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Re: Document oriented experience reports anyone?

  • To: Rick Jelliffe <ricko@a...>
  • Subject: Re: Document oriented experience reports anyone?
  • From: Nadia.Swaby@p...
  • Date: Wed, 08 Jun 2005 07:50:53 -0400
  • Cc: XML Developers List <xml-dev@l...>

download xmetal 3.1

Hello All,

I work for fairly large company in the Knowledge Management department.
Basically, we manage all of the engineering documents (with very few
exceptions).  We started out using DTDs, but I am planning to implement XML
Schema in the next year or so.  Here is the logic behind this decision:

1) Support for namespaces
Our documents have lots of equations, but the original creator of the DTD
decided not to use MathML because there was no tool support (we are using
XMetal 3.1, but have upgraded to 4.5/4.6 and have purchased Design Science
Mathflow).  We are now finding that MathML is essential.  I know you can
use the MathML DTD and included in our existing one, but I find it easier
just to import it in a schema.  And our DTD contains two elements with that
have the same name as elements in the MathML DTD.  Some tools complain
about this (I can't recall if XMetal does, but I know XMLSpy points it
out).

2) Restrict what text content appears inside elements
All of our documents have dates in them, usually issue date, revision date,
and approval date.  These elements all contain year, month, and day
elements in their content model.  In the DTD system, people can (and do)
put anything in these elements (for example "Mar" in the month element
instead of "03", which is the standard here).  We do have guidelines and
the people in my department tend to follow them, but we plan to start
letting the end user create their own XML documents.  I know from
experience that they don't always 'play by the rules'.  Using schema
validation is a good way to enforce content consistency.

Those are my two biggest reasons for using schemas.  However, there is one
big drawback: no entity support.  We have a lot of standard text in
documents such as legal statements, addresses, and other text.  Legal
statement can (and probably should) be standardized at the stylesheet
level, but things like an address that may or may not appear in the
document can't be.  I am unsure yet how I will tackle this problem.

In summation, schema can be very useful in publishing, but the lack of
entity support is a huge drawback.

I guess I should copy and paste this in word and send it to the W3C!

Nadia Swaby



                                                                                                                                 
                      Rick Jelliffe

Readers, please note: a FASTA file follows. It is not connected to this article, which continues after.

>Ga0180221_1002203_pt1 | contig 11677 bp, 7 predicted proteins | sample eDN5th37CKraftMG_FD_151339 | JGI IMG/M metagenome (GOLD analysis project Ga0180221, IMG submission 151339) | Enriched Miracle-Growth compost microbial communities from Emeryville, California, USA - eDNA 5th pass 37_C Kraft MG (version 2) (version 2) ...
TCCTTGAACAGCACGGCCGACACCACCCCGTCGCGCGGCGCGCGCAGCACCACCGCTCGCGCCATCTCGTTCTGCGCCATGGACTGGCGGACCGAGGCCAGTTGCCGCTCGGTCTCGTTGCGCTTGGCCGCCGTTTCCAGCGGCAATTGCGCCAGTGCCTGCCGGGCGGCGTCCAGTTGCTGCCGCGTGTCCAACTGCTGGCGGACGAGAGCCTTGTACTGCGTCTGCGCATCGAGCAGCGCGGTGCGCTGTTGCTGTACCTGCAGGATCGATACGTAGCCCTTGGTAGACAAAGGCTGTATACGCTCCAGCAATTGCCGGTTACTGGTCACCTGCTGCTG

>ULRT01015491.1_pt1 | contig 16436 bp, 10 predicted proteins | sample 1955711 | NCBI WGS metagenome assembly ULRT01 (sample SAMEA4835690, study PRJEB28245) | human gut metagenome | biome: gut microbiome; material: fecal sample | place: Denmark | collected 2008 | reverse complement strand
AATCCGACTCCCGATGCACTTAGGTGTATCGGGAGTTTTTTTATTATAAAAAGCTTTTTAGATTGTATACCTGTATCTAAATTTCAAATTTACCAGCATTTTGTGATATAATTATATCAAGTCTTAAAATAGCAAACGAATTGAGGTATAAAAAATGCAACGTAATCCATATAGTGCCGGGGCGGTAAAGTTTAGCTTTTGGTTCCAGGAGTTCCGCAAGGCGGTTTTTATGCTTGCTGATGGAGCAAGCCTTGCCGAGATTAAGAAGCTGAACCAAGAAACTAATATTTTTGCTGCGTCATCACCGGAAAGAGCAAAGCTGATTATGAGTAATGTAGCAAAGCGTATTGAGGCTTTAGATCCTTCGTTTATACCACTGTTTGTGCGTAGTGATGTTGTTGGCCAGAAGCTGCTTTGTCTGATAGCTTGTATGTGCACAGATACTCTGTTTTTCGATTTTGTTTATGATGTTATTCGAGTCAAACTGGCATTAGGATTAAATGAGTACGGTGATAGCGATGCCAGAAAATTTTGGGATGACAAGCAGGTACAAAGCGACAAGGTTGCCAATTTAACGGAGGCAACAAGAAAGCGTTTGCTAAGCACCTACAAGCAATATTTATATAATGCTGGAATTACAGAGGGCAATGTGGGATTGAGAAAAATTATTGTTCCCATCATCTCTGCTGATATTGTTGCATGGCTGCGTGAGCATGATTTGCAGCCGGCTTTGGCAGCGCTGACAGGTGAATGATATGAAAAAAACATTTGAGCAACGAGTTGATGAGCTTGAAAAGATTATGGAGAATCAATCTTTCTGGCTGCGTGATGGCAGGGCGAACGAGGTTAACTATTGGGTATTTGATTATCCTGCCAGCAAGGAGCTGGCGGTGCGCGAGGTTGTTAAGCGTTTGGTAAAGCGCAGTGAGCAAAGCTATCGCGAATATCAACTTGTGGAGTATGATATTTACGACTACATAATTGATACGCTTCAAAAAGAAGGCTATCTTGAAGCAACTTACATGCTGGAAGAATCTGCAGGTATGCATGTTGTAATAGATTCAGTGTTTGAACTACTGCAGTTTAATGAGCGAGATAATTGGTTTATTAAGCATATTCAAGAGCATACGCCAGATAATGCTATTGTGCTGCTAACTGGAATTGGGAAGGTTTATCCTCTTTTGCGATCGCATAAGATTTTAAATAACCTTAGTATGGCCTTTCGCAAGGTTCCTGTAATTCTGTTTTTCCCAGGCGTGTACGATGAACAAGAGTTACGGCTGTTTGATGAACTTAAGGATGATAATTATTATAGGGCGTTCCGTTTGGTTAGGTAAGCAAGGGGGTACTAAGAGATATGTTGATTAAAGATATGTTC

<ricko@a...        To:       XML Developers List <xml-dev@l...>                             
                      m.au>                    cc:                                                                               
                                               Subject:  Re:  Document oriented experience reports anyone?              
                      2005-06-08 04:25                                                                                           
                                                                                                                                 
                                                                                                                                 




Does "I know of almost no large uses of XSD for documents" count?  A
non-experience report?

The crowd I come in contact with (mostly the kinds of users who used
SGML before: military,
legal, pharmeceutical) are very conservative as far as editing
environments: if they are using
FrameMaker they are stuck with DTDs, if they are using text editors or
markup editors (like
Topologi's) they usually want to have character entity references and so
keep with DTDs,
if they are using Word->XML conversion they hard code some schema
(usually a DTD)
into the converter code, and so on.

Furthermore, document-oriented systems very often have large files that
tree-based tools
(such as those that use XML Schemas) often won't open successfully.

Furthermore, the large companies tend to have evolving systems and
evolving schemas,
so they don't get much value from switching from one grammar to
another.  And, where
they do want more modeling power, RELAX NG is more powerful than XSD. (And
if the site has no tools for applying default values from a XSD, it
again loses out to DTDs
and is on par with RELAX NG.)

The trouble with moving to XML Schemas is that it may involve
substantial re-tooling.
For example, the recent release of Epic editor supports XML Schemas:
users who have
a small number of document types expressed in XML Schemas but many
expressed with
DTDs have to figure out whether it is more practical to convert the XML
Schemas to
DTDs or upgrade their editing/production environments. (Or just to avoid
XSD.)

Finally, publishing data is rife with co-occurrence constraints: serious
publishers may
be more interested at implement Schematron.

So, realistically, I only expect to see widespread XML Schemas adoption for
documents piggybacking on the release of new industry standards:
S-1000D and DITA
for examplein the short-term.  These don't come out very often, compared
to data-oriented standards,
and the promulgators of these may decide to put out DTD or RELAX NG
versions just to
aid adoption.

In the long-term, retooling and upgrades will make XSD-using tools more
available, and it
will make XSD much more viable, though still not particuarly interesting.

Cheers
Rick Jelliffe


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